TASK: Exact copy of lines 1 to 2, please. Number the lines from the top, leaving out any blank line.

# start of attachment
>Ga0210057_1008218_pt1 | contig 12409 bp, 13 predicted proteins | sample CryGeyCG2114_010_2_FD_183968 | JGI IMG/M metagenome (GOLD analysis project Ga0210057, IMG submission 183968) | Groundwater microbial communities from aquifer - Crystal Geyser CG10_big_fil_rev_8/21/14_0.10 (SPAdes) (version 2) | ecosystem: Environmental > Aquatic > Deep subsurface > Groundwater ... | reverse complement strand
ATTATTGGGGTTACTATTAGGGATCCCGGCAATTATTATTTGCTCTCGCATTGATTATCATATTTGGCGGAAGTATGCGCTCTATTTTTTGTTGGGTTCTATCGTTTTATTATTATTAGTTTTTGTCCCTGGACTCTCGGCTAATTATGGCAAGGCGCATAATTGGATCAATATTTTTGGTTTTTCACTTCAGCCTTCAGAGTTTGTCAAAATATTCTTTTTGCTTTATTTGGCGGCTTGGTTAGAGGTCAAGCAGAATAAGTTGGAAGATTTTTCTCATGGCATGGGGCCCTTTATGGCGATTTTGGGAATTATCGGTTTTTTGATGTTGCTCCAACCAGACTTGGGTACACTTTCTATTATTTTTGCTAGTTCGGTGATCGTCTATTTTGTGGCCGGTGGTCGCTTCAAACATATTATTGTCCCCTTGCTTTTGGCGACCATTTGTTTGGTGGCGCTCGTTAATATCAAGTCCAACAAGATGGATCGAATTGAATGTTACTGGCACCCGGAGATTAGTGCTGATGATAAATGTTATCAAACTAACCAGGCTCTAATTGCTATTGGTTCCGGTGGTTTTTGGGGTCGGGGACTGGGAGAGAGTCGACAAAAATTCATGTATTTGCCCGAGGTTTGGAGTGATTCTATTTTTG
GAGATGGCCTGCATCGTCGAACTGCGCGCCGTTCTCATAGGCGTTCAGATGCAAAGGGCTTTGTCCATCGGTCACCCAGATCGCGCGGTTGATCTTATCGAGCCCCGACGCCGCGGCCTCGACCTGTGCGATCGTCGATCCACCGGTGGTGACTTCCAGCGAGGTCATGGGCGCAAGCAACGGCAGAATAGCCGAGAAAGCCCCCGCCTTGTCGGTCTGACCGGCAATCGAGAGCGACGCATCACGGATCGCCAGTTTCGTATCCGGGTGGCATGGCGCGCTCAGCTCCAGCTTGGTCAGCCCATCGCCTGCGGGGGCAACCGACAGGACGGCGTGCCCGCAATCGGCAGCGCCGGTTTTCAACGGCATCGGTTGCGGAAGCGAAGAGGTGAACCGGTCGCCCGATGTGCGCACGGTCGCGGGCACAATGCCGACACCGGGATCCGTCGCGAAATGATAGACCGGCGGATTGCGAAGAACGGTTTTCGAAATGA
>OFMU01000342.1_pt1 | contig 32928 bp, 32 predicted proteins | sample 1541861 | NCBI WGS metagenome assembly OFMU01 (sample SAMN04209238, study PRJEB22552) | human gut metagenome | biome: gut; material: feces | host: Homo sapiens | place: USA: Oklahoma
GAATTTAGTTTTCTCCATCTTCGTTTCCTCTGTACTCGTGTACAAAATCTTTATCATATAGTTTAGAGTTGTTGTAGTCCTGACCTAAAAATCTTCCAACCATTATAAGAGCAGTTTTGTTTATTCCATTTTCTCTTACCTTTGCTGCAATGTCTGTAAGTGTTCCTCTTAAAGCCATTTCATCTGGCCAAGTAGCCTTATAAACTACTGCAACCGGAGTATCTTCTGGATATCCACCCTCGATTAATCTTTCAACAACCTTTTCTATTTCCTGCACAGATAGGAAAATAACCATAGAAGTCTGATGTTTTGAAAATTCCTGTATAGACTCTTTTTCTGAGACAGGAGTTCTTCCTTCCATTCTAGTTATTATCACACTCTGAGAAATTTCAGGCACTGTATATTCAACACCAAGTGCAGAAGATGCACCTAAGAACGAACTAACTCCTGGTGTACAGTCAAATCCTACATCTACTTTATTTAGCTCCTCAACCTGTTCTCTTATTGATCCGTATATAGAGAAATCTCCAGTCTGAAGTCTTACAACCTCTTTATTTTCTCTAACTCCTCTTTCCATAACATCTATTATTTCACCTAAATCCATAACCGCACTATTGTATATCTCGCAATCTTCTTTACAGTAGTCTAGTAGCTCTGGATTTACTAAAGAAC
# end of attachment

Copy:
>Ga0210057_1008218_pt1 | contig 12409 bp, 13 predicted proteins | sample CryGeyCG2114_010_2_FD_183968 | JGI IMG/M metagenome (GOLD analysis project Ga0210057, IMG submission 183968) | Groundwater microbial communities from aquifer - Crystal Geyser CG10_big_fil_rev_8/21/14_0.10 (SPAdes) (version 2) | ecosystem: Environmental > Aquatic > Deep subsurface > Groundwater ... | reverse complement strand
ATTATTGGGGTTACTATTAGGGATCCCGGCAATTATTATTTGCTCTCGCATTGATTATCATATTTGGCGGAAGTATGCGCTCTATTTTTTGTTGGGTTCTATCGTTTTATTATTATTAGTTTTTGTCCCTGGACTCTCGGCTAATTATGGCAAGGCGCATAATTGGATCAATATTTTTGGTTTTTCACTTCAGCCTTCAGAGTTTGTCAAAATATTCTTTTTGCTTTATTTGGCGGCTTGGTTAGAGGTCAAGCAGAATAAGTTGGAAGATTTTTCTCATGGCATGGGGCCCTTTATGGCGATTTTGGGAATTATCGGTTTTTTGATGTTGCTCCAACCAGACTTGGGTACACTTTCTATTATTTTTGCTAGTTCGGTGATCGTCTATTTTGTGGCCGGTGGTCGCTTCAAACATATTATTGTCCCCTTGCTTTTGGCGACCATTTGTTTGGTGGCGCTCGTTAATATCAAGTCCAACAAGATGGATCGAATTGAATGTTACTGGCACCCGGAGATTAGTGCTGATGATAAATGTTATCAAACTAACCAGGCTCTAATTGCTATTGGTTCCGGTGGTTTTTGGGGTCGGGGACTGGGAGAGAGTCGACAAAAATTCATGTATTTGCCCGAGGTTTGGAGTGATTCTATTTTTG